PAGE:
If you’re a regular reader of this blog, you probably have some interest in language–language in the abstract, or le langage in French, as opposed to (or in addition to) any particular language, or la langue in French. I’m reblogging here the reading list for a week of a course on language processing that I’m teaching at the moment. The theme of the week is data in language processing: what you (might) mean when you talk about “data” with respect to language; what kinds of data there are; where that data comes from; and how to make some data if you can’t find the kind of data that you need.
I’m posting this particular reading list because I often suspect that many people who know that I’m a linguist imagine that I spend my days sitting around discussing how funny irregular verbs are, or how cool it is that French has three verbs that mean “go back,” or whatever. What you’ll find on this list has very little to do with coolness or lack thereof, and a lot to do with data formats, data set sizes, statistics, and a bit on ethics. Personally, I find this stuff fascinating–but, it’s often worth getting a glimpse at what we call in my field “the sausage-making process.” Enjoy! (Or go watch the latest episode of “The Walking Dead”–it’s pretty good.)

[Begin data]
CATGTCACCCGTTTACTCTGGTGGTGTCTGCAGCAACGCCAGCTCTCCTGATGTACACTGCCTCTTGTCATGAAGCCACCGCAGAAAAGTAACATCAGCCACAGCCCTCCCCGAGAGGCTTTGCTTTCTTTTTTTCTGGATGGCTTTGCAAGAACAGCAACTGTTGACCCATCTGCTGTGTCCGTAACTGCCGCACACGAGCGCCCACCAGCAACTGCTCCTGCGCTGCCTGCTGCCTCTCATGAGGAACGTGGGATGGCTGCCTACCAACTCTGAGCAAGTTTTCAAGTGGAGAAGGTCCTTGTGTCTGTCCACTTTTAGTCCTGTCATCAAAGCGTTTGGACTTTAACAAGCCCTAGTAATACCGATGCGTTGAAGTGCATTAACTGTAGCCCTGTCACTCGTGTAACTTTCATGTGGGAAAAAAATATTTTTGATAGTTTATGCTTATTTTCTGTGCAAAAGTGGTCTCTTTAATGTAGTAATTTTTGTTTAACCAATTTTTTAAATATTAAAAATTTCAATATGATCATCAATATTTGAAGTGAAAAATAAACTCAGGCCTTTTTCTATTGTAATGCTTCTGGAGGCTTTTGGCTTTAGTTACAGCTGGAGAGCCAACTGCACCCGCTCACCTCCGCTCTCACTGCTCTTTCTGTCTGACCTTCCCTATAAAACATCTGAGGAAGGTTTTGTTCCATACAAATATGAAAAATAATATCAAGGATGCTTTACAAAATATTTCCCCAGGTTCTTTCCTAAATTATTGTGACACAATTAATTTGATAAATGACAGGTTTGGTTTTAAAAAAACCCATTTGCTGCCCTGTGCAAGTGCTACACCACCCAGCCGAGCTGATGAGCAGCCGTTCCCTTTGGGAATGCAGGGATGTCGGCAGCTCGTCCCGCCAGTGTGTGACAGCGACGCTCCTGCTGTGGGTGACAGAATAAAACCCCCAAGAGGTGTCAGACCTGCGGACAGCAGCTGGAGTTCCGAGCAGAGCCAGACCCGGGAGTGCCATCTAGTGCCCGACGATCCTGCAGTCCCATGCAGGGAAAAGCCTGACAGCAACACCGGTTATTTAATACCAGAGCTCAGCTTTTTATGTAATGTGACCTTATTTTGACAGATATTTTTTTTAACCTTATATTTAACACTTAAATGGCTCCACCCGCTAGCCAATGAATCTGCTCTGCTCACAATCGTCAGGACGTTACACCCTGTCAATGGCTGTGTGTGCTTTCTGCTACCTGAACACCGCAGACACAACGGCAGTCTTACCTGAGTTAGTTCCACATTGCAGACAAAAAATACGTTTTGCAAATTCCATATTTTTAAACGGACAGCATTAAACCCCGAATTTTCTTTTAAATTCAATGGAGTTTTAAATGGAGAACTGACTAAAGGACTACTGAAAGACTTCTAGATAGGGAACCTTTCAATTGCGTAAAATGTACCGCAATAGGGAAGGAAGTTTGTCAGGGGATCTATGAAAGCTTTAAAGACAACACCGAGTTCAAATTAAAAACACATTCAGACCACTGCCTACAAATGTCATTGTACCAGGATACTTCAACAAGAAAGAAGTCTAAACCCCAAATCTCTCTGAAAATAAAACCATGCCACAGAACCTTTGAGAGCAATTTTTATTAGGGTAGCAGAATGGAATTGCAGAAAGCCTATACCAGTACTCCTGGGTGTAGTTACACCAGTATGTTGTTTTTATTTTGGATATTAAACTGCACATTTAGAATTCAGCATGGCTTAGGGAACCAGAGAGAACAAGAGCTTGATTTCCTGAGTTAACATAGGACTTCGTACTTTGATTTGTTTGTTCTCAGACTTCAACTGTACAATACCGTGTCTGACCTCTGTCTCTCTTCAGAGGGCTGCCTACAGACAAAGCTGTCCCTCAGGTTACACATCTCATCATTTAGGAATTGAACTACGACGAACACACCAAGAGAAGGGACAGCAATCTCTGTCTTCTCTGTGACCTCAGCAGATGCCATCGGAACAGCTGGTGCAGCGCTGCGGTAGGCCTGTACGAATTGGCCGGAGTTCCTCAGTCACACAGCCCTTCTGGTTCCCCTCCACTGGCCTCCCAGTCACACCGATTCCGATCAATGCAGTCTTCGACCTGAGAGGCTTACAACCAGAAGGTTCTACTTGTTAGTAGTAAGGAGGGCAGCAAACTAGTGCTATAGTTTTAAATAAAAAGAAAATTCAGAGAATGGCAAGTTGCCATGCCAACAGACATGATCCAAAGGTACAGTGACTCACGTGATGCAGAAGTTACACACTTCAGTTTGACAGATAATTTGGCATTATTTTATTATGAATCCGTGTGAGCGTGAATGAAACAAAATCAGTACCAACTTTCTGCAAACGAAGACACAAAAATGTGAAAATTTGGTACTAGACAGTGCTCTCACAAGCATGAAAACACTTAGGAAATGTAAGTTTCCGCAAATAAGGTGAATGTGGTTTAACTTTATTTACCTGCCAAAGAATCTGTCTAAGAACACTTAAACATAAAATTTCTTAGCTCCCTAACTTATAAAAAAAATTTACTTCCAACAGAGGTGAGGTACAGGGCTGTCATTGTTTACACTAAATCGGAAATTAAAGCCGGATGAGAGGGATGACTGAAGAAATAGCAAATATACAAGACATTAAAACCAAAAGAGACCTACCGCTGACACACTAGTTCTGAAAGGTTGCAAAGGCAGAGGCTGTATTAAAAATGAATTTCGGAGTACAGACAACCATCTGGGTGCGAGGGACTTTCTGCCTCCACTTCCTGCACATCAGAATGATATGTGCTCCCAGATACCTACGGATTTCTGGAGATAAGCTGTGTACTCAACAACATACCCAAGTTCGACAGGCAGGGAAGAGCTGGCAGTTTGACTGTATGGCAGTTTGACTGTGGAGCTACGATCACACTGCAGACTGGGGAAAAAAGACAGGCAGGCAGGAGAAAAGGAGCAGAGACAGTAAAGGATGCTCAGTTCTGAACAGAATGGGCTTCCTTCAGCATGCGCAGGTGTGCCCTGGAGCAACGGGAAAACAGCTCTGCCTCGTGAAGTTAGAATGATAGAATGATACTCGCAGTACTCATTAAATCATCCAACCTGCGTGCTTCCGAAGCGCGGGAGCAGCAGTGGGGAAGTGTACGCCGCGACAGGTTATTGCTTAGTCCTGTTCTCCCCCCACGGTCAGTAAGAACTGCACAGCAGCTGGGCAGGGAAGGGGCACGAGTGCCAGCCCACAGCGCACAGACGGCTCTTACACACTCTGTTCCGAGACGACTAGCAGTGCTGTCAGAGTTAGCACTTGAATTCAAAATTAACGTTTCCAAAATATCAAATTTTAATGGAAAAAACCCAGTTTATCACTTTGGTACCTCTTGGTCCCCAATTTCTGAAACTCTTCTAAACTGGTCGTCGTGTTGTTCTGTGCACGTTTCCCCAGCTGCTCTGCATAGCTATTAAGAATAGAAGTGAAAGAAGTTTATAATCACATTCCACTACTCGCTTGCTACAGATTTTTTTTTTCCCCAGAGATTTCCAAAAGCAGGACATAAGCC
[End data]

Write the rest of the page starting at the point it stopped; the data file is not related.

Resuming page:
Here are some suggested readings for Week 5. Remember that I do not distribute my lecture notes. Note also that you are responsible for all of the material on which I lecture. These readings are not required, but they are intended to cover everything that I talk about in our lectures (modulo the caution in the preceding sentence). All of them are available for free on line except for the books (although the Good and Hardin book is available for free, as well). All of them should be available in an academic library. Feel free to contact me if you have trouble finding a copy of either.
- Banko, Michele, and Eric Brill. “Scaling to very very large corpora for natural language disambiguation.” Proceedings of the 39th annual meeting on association for computational linguistics. Association for Computational Linguistics, 2001.
- Miller, Greg. “A scientist’s nightmare: software problem leads to five…
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